• The separation of civilian and super identities may be deliberately declared sacrosanct (as in the Parahumans web serial) or it may function only when successfully protected (as in DC universe).
  4. Individuals make the world:
    • Though far from unique to the supers genre, it is a definite aspect of it that powerful individuals, or small teams of up to 10 people, will save the world repeatedly.
    • Outside of the largest supers universes (where remaining parallel to the real world over eight decades has taken its toll on realism) the supers generally¬†shape the world too, making large-scale social and technological changes.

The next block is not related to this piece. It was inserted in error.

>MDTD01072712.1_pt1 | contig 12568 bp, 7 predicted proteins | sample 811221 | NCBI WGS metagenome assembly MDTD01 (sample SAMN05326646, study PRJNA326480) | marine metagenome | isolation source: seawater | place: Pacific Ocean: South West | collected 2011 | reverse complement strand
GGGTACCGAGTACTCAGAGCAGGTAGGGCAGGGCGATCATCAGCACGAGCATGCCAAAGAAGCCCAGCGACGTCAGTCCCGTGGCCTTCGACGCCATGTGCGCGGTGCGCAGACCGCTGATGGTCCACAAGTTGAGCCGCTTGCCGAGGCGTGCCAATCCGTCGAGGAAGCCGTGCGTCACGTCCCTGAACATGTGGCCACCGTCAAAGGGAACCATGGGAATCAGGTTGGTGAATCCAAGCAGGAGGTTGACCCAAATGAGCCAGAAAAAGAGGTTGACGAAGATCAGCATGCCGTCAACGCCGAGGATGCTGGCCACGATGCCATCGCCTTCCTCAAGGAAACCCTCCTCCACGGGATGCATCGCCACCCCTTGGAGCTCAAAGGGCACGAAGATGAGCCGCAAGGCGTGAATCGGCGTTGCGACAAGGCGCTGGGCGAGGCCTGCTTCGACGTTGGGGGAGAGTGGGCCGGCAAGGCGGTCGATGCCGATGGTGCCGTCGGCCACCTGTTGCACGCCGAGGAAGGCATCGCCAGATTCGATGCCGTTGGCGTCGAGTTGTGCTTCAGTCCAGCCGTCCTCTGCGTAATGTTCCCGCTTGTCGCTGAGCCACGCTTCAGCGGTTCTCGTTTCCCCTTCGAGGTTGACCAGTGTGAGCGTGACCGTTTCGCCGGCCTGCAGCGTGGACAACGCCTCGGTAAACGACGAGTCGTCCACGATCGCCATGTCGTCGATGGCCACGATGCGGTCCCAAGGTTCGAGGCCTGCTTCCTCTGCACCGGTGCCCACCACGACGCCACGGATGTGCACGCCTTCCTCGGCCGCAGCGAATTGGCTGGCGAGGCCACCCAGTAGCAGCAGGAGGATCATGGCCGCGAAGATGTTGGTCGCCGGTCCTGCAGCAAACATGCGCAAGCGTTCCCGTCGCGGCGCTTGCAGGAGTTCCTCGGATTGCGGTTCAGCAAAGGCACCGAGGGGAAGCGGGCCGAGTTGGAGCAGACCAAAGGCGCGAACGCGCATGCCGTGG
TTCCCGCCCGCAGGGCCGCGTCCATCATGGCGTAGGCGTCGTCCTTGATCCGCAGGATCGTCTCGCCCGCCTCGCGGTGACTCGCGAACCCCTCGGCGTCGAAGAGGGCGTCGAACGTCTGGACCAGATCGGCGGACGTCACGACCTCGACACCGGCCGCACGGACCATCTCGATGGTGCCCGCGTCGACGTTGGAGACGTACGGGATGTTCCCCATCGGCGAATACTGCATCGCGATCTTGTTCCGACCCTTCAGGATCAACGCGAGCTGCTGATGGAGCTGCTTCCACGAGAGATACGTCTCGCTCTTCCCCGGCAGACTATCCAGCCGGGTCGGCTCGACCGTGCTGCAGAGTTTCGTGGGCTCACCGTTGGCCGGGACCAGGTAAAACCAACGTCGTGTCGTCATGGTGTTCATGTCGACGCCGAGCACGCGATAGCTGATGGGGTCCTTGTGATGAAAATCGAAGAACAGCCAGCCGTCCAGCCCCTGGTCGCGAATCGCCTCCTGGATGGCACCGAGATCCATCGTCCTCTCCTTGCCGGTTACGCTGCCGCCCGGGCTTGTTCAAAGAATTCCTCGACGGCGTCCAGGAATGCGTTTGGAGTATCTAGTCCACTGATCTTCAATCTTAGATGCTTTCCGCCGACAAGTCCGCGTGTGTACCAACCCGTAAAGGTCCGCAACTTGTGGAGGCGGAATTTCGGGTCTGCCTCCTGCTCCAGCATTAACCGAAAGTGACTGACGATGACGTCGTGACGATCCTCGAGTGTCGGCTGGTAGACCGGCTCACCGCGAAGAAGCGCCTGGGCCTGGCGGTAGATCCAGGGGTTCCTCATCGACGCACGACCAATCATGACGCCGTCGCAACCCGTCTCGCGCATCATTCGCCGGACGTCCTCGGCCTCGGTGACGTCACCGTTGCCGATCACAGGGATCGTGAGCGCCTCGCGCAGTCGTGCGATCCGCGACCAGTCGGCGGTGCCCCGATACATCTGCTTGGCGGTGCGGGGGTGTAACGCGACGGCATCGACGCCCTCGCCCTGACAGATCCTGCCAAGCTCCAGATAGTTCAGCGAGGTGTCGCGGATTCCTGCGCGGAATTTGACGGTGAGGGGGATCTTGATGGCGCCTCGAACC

• It isn’t uncommon for supers to end up ruling regions of the world – although more traditional supers universes restrict this to either villains or, strangely, hereditary god-kings.
  5. Can’t Kill The Cash Cow
    • Superheroes almost always have a very strong code against killing – or at least limiting in what circumstances they can kill – allowing for villains to constantly return without overworking the revolving door of the afterlife.
  6. Modern Day Default
    • While Fantasy defaults to a medieval/renaissance mashup, Superheroes exist in the modern day.

 

So what are the pros and cons for Supers RPGs?

Pros

  • Small groups making a big impact by punching things is perfect for adventure and/or “Monster of the Week” roleplaying stories.